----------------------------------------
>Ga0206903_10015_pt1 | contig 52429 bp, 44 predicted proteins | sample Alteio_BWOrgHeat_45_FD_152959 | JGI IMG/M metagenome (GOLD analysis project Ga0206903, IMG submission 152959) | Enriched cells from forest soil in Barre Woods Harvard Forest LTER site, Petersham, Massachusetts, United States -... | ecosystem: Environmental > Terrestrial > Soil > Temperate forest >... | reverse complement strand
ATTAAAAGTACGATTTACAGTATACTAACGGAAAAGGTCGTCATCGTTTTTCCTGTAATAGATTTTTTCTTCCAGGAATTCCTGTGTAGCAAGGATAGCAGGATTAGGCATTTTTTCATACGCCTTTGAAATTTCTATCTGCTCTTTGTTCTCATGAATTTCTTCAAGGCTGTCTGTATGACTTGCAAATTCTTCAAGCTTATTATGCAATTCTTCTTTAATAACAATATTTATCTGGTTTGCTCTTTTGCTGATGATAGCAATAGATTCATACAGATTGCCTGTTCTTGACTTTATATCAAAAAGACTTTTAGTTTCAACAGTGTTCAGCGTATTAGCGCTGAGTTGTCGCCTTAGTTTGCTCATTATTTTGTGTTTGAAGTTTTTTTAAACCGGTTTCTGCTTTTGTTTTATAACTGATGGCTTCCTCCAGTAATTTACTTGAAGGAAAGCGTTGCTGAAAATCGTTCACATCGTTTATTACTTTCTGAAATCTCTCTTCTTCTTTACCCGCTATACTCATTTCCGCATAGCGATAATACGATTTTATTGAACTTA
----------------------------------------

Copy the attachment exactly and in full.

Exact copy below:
>Ga0206903_10015_pt1 | contig 52429 bp, 44 predicted proteins | sample Alteio_BWOrgHeat_45_FD_152959 | JGI IMG/M metagenome (GOLD analysis project Ga0206903, IMG submission 152959) | Enriched cells from forest soil in Barre Woods Harvard Forest LTER site, Petersham, Massachusetts, United States -... | ecosystem: Environmental > Terrestrial > Soil > Temperate forest >... | reverse complement strand
ATTAAAAGTACGATTTACAGTATACTAACGGAAAAGGTCGTCATCGTTTTTCCTGTAATAGATTTTTTCTTCCAGGAATTCCTGTGTAGCAAGGATAGCAGGATTAGGCATTTTTTCATACGCCTTTGAAATTTCTATCTGCTCTTTGTTCTCATGAATTTCTTCAAGGCTGTCTGTATGACTTGCAAATTCTTCAAGCTTATTATGCAATTCTTCTTTAATAACAATATTTATCTGGTTTGCTCTTTTGCTGATGATAGCAATAGATTCATACAGATTGCCTGTTCTTGACTTTATATCAAAAAGACTTTTAGTTTCAACAGTGTTCAGCGTATTAGCGCTGAGTTGTCGCCTTAGTTTGCTCATTATTTTGTGTTTGAAGTTTTTTTAAACCGGTTTCTGCTTTTGTTTTATAACTGATGGCTTCCTCCAGTAATTTACTTGAAGGAAAGCGTTGCTGAAAATCGTTCACATCGTTTATTACTTTCTGAAATCTCTCTTCTTCTTTACCCGCTATACTCATTTCCGCATAGCGATAATACGATTTTATTGAACTTA